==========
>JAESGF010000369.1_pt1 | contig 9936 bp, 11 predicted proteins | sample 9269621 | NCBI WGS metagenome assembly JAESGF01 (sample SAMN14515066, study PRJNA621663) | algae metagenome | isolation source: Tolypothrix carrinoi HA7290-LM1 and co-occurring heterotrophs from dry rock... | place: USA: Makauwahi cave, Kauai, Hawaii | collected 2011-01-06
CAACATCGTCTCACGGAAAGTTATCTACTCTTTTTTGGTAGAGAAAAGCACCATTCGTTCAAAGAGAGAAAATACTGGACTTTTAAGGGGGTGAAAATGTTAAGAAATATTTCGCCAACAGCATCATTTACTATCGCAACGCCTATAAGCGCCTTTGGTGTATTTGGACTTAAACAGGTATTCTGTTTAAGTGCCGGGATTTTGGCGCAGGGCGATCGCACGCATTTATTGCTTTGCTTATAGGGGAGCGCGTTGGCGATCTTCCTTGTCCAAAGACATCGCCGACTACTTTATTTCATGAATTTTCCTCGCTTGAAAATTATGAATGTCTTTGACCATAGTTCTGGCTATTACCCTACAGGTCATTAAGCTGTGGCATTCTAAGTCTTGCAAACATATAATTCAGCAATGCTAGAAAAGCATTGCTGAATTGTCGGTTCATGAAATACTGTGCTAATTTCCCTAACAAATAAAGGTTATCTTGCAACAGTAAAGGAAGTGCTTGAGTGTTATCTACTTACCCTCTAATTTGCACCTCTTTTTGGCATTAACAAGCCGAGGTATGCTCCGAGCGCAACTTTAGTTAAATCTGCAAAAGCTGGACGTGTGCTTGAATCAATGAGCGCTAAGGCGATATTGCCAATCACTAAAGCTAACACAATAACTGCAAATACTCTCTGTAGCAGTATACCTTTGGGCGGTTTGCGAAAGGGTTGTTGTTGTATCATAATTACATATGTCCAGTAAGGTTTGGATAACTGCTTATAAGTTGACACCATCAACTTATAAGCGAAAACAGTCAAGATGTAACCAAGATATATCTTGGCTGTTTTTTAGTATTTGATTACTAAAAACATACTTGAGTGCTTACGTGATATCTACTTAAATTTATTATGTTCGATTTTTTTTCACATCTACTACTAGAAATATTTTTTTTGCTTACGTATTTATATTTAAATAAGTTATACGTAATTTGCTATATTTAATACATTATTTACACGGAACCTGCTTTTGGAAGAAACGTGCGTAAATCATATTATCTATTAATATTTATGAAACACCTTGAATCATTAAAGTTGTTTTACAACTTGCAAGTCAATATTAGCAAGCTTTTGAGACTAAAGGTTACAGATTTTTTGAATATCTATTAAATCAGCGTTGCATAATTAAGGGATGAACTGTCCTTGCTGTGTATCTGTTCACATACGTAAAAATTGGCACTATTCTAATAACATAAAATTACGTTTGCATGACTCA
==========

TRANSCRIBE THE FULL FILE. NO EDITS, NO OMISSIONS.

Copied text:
>JAESGF010000369.1_pt1 | contig 9936 bp, 11 predicted proteins | sample 9269621 | NCBI WGS metagenome assembly JAESGF01 (sample SAMN14515066, study PRJNA621663) | algae metagenome | isolation source: Tolypothrix carrinoi HA7290-LM1 and co-occurring heterotrophs from dry rock... | place: USA: Makauwahi cave, Kauai, Hawaii | collected 2011-01-06
CAACATCGTCTCACGGAAAGTTATCTACTCTTTTTTGGTAGAGAAAAGCACCATTCGTTCAAAGAGAGAAAATACTGGACTTTTAAGGGGGTGAAAATGTTAAGAAATATTTCGCCAACAGCATCATTTACTATCGCAACGCCTATAAGCGCCTTTGGTGTATTTGGACTTAAACAGGTATTCTGTTTAAGTGCCGGGATTTTGGCGCAGGGCGATCGCACGCATTTATTGCTTTGCTTATAGGGGAGCGCGTTGGCGATCTTCCTTGTCCAAAGACATCGCCGACTACTTTATTTCATGAATTTTCCTCGCTTGAAAATTATGAATGTCTTTGACCATAGTTCTGGCTATTACCCTACAGGTCATTAAGCTGTGGCATTCTAAGTCTTGCAAACATATAATTCAGCAATGCTAGAAAAGCATTGCTGAATTGTCGGTTCATGAAATACTGTGCTAATTTCCCTAACAAATAAAGGTTATCTTGCAACAGTAAAGGAAGTGCTTGAGTGTTATCTACTTACCCTCTAATTTGCACCTCTTTTTGGCATTAACAAGCCGAGGTATGCTCCGAGCGCAACTTTAGTTAAATCTGCAAAAGCTGGACGTGTGCTTGAATCAATGAGCGCTAAGGCGATATTGCCAATCACTAAAGCTAACACAATAACTGCAAATACTCTCTGTAGCAGTATACCTTTGGGCGGTTTGCGAAAGGGTTGTTGTTGTATCATAATTACATATGTCCAGTAAGGTTTGGATAACTGCTTATAAGTTGACACCATCAACTTATAAGCGAAAACAGTCAAGATGTAACCAAGATATATCTTGGCTGTTTTTTAGTATTTGATTACTAAAAACATACTTGAGTGCTTACGTGATATCTACTTAAATTTATTATGTTCGATTTTTTTTCACATCTACTACTAGAAATATTTTTTTTGCTTACGTATTTATATTTAAATAAGTTATACGTAATTTGCTATATTTAATACATTATTTACACGGAACCTGCTTTTGGAAGAAACGTGCGTAAATCATATTATCTATTAATATTTATGAAACACCTTGAATCATTAAAGTTGTTTTACAACTTGCAAGTCAATATTAGCAAGCTTTTGAGACTAAAGGTTACAGATTTTTTGAATATCTATTAAATCAGCGTTGCATAATTAAGGGATGAACTGTCCTTGCTGTGTATCTGTTCACATACGTAAAAATTGGCACTATTCTAATAACATAAAATTACGTTTGCATGACTCA